Business Assets

A business asset is a resource owned by a business that is expected to generate or provide a benefit (generally in the form of money). An example is a machine (resource) that produces products that are then sold (which generates benefits). Business assets are recorded on the balance sheet and can be classified as current, non-current, fixed, financial, and intangible.

Types of Business Assets — Current Assets and Non-Current Assets

Current assets can be converted into cash within a year (e.g., cash, accounts receivable, etc.). On the other hand, non-current assets are those which have a useful life of longer than one year (e.g., properties, motor vehicles, trademark, investments, etc.). Normally, fixed and intangible assets are non-current assets, while financial assets are generally current assets.

Tip: generally speaking, depending on the type of business, current assets should always be higher than current liabilities. If not, this would indicate that a company could have liquidity issues.

Financial Assets

Financial assets receive their value from a contractual right or ownership claim. Such assets can be in the form of cash, stocks, bonds, bank deposits, etc., and are generally liquid. However, stocks of closely held businesses can take more than one year to convert to cash. For this reason, financial asset can be both current and non-current assets.

Fixed Assets

Fixed assets are non-current physical goods such as properties, machinery, vehicles, etc. One important characteristic of fixed assets is that they can be depreciated over their useful life, which depends on the type of asset (in other words, whether it is computer equipment, real estate, etc.). Depreciation is recorded in the profit and loss statement as an expense, and is equal to a percentage of the value of the fixed asset. The benefit is that depreciation will reduce your income tax liability.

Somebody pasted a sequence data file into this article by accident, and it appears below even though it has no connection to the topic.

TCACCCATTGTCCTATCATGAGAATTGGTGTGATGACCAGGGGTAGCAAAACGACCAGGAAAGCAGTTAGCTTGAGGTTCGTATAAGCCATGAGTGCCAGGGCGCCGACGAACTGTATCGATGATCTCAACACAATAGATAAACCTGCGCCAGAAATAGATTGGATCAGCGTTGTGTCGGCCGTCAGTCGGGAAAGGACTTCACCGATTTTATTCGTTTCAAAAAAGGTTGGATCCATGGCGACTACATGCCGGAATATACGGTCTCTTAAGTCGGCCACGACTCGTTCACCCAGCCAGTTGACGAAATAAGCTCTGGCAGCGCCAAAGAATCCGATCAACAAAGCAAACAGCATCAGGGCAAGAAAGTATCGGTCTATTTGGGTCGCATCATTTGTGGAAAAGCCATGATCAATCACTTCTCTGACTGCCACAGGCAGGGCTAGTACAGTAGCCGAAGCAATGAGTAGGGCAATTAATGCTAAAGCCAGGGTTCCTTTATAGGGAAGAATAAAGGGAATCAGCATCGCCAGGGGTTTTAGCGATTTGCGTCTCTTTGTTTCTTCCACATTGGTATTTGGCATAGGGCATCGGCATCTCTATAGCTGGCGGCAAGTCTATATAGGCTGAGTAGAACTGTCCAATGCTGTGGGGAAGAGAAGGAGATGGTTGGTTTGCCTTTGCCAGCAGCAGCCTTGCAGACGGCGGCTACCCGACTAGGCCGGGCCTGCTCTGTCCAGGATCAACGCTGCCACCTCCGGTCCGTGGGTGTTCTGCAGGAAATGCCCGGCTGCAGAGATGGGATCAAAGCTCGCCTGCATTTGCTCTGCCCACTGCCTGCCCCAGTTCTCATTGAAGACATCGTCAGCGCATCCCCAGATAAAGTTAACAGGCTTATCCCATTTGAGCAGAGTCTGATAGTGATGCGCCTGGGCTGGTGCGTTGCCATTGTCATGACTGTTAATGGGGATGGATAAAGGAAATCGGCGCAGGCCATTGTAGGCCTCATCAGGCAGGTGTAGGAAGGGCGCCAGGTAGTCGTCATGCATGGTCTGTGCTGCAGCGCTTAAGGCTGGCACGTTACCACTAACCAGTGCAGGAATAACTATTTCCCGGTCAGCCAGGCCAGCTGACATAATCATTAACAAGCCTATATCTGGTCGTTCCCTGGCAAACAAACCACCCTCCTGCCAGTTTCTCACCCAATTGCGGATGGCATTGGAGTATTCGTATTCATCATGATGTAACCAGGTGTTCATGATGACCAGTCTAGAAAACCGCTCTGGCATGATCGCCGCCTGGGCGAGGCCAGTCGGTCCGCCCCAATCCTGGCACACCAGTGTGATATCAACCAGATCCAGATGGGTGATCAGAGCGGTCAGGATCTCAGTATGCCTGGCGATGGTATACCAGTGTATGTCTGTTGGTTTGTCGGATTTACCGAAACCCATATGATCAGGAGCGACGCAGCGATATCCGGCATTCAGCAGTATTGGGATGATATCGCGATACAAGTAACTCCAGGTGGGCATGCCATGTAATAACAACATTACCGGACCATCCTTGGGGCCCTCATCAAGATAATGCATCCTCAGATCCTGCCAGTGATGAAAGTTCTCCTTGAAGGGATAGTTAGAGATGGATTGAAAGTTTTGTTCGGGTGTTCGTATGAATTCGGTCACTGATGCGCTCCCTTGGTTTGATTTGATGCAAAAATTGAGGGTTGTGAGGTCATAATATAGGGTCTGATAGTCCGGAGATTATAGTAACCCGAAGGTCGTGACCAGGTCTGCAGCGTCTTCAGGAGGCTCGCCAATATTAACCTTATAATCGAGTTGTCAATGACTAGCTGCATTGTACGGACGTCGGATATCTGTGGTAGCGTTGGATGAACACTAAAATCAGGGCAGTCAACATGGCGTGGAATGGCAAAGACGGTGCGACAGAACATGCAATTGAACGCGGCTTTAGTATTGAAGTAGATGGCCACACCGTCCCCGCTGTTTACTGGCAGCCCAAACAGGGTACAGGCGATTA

Tip: governments will have different incentives when it comes to depreciation. They sometimes allow for the complete value of a fixed asset to be written-off as depreciation, which reduces your company’s tax liability significantly.

Intangible Assets

Finally, intangible assets are non-physical assets that generate benefits for a company, such as goodwill, brand recognition, patents, or trademarks. A benefit of intangible assets is that some can be amortized, and this amortization can then be recorded as an expense in the profit and loss statement, thus reducing your taxable income. The amortization value is determined based on the useful life of the intangible asset and its value. Determining the value of an intangible asset can be an expensive process that requires obtaining a specialist appraiser. However, the amount of taxable income reduction via amortization makes it worth any business’ time and resources to do so.

Business Assets

Examples of Business Assets

Current Assets:

  • cash
  • accounts receivable
  • safety deposits
  • provisions for tax liabilities
  • inventory
  • shareholders loans

Financial Assets:

  • cash
  • stocks
  • bonds
  • bank deposits

Fixed Assets:

  • furniture
  • machinery
  • motor vehicles
  • real estate
  • office equipment
  • leasehold improvements

Intangible Assets:

  • patents
  • trademark
  • goodwill
  • customer lists and relationships
  • software